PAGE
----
Tailgating is the practice of driving on a road too closely behind another vehicle, such as less than the travel distance in two seconds or, equivalently, one vehicle-length for every 8 km/h (5 mph) of the current speed.
There can be several reasons for tailgating:
- A driver travelling at a higher speed reaches a car traveling in the same direction at a lower speed, and the faster driver may tailgate while awaiting the first opportunity to overtake. Such expressions of impatience may be conscious or unconscious, and also dangerous.
- A driver may switch into a lane in front of another driver, but without adequate clearance. The second driver is now unintentionally "tailgating" the first driver, although this is due to the first driver's unsafe behavior.
- In its worst form, it can be a particularly virulent form of road rage and a form of intimidation. An example would be where the tailgating driver (the driver in the following vehicle) threatens damage to the leading vehicle and its occupants by driving aggressively — perhaps also with use of headlights and horn — to encourage the leading vehicle's driver to get out of the way. The driver being tailgated might not wish to comply if doing so would involve breaking the law, such as by increasing speed beyond the speed limit or changing lanes without due regard for safety. Note, however, that in many jurisdictions flashing high beams is a normal and polite method used to signal the intention to overtake. Tailgating can also be dangerous to the tailgater, especially if he or she is driving closely behind a large vehicle (such as a tractor-trailer, or gas tanker). If the leading vehicle decelerates suddenly (such as when encountering a traffic jam, red-light camera enforcement, avoiding pedestrians, etc.), the tailgater has a high risk of causing a rear-end collision.
- Tailgating can also occur because of a lack of perceived risk in so doing. Thus, it is done unconsciously or negligently, very often by people who consider themselves safe drivers and generally obey the other rules of the road. Approximately one third of rear-end collisions involve tailgating.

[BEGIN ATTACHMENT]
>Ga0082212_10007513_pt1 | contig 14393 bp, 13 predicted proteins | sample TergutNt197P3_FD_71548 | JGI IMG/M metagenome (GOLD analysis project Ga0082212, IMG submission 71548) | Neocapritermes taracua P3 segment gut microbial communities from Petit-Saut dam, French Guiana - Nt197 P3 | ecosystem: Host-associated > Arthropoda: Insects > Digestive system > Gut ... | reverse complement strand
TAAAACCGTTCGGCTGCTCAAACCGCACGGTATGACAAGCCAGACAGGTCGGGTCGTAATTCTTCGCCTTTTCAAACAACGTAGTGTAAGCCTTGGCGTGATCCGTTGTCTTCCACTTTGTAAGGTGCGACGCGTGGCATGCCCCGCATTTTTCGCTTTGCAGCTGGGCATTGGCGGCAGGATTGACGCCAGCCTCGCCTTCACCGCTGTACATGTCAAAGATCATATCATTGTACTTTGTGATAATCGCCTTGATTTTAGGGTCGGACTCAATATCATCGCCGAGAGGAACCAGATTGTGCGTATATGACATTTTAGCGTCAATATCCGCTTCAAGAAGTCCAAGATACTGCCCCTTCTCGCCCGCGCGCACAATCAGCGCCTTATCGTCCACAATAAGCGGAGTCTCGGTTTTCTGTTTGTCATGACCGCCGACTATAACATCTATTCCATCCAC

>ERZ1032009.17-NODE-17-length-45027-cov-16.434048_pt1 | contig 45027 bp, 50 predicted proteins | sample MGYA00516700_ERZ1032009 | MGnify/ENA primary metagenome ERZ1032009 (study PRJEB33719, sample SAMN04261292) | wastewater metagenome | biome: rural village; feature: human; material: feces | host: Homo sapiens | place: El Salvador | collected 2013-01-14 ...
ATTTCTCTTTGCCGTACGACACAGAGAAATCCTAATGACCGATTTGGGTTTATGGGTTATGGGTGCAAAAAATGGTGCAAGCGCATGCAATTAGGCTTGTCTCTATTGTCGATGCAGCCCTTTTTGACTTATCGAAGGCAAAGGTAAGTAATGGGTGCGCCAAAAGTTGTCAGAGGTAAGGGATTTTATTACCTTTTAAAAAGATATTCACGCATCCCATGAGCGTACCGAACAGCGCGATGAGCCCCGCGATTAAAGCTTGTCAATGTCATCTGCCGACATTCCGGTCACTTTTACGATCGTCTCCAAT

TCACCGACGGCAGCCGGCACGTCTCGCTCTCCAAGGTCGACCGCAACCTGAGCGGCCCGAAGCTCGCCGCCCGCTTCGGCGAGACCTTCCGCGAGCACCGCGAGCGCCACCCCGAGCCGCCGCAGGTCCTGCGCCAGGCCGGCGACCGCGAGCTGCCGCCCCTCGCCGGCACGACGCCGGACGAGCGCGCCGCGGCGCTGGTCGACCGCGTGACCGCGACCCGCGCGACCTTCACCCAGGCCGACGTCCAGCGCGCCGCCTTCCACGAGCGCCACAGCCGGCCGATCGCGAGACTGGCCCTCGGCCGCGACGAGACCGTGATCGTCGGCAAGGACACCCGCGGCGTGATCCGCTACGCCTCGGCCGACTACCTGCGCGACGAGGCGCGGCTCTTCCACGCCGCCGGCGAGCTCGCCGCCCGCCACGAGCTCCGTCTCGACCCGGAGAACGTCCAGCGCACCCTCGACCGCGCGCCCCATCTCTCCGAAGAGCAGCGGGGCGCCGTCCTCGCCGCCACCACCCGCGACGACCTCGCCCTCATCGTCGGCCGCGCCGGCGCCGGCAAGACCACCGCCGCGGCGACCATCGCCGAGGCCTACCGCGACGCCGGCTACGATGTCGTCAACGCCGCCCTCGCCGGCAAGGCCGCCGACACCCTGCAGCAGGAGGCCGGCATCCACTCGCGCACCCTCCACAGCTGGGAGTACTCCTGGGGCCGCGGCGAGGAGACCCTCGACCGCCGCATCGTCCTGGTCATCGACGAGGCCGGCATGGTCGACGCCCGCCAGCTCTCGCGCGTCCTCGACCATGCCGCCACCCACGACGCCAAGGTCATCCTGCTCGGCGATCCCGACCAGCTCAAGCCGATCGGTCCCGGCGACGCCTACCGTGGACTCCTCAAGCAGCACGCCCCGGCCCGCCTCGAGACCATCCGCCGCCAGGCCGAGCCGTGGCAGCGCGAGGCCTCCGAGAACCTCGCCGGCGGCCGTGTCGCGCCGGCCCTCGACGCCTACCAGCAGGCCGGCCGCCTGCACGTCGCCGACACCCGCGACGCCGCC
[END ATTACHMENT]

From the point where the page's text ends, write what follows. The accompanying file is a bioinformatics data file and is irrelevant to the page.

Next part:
- A form of deliberate tailgating known as slipstreaming, "draft-assisted forced stop", or "draft-assisted forced auto stop" (D-FAS) is a technique which has been used by people known as hypermilers to achieve greater fuel economy. D-FAS involves turning off the engine and gliding in neutral while tailgating a larger vehicle, in order to take advantage of the reduced wind resistance in its immediate wake. Note that this practice is extremely dangerous: while tailgating itself is inherently risky, the danger of collision is increased with D-FAS as power for power brakes can be lost after a few applications of the brake pedal and, with older cars, the pressure that causes power steering to function can be lost as well.
Strategies for reducing risks of tailgating
- If you are on a multi-lane road, consider moving to another lane. Generally traffic on multi-lane roads should return to the nearside lane after overtaking.
- Slow down, to allow more safe space to build up in front of you.
- Deliberate unnecessary braking, tapping the brake pedal (without braking) to illuminate the brake lights or displaying hazard lights, may aggravate the situation or cause a collision.
In finance, tailgating means the action of a broker
or adviser purchasing or selling a security
for his or her client(s) and then immediately making the same transaction in his or her own account. This is not illegal like front running
, but it is not looked upon favorably because the broker is most likely placing a trade for his or her own account based on what the client knows (like inside information
In the context of building security, the term "tailgating" is used to describe the situation where one or more people follow an authorized person through a secured door or other entrance when the authorized person opens the door legitimately. This can be either with or without the authorized person's knowledge and/or consent. A "tailgater" can be an unauthorized intruder, but can also be a normally-authorized person who has forgotten or lost their access key, pass or token, or finds the access procedure inconvenient. High-security buildings typically use secure revolving doors
in order to prevent tailgating. Such doors may have smaller segment space between the door leaves, and can also be fitted with electronic sensors which cause the door's powered rotation to reverse if more than one person is detected in a segment space.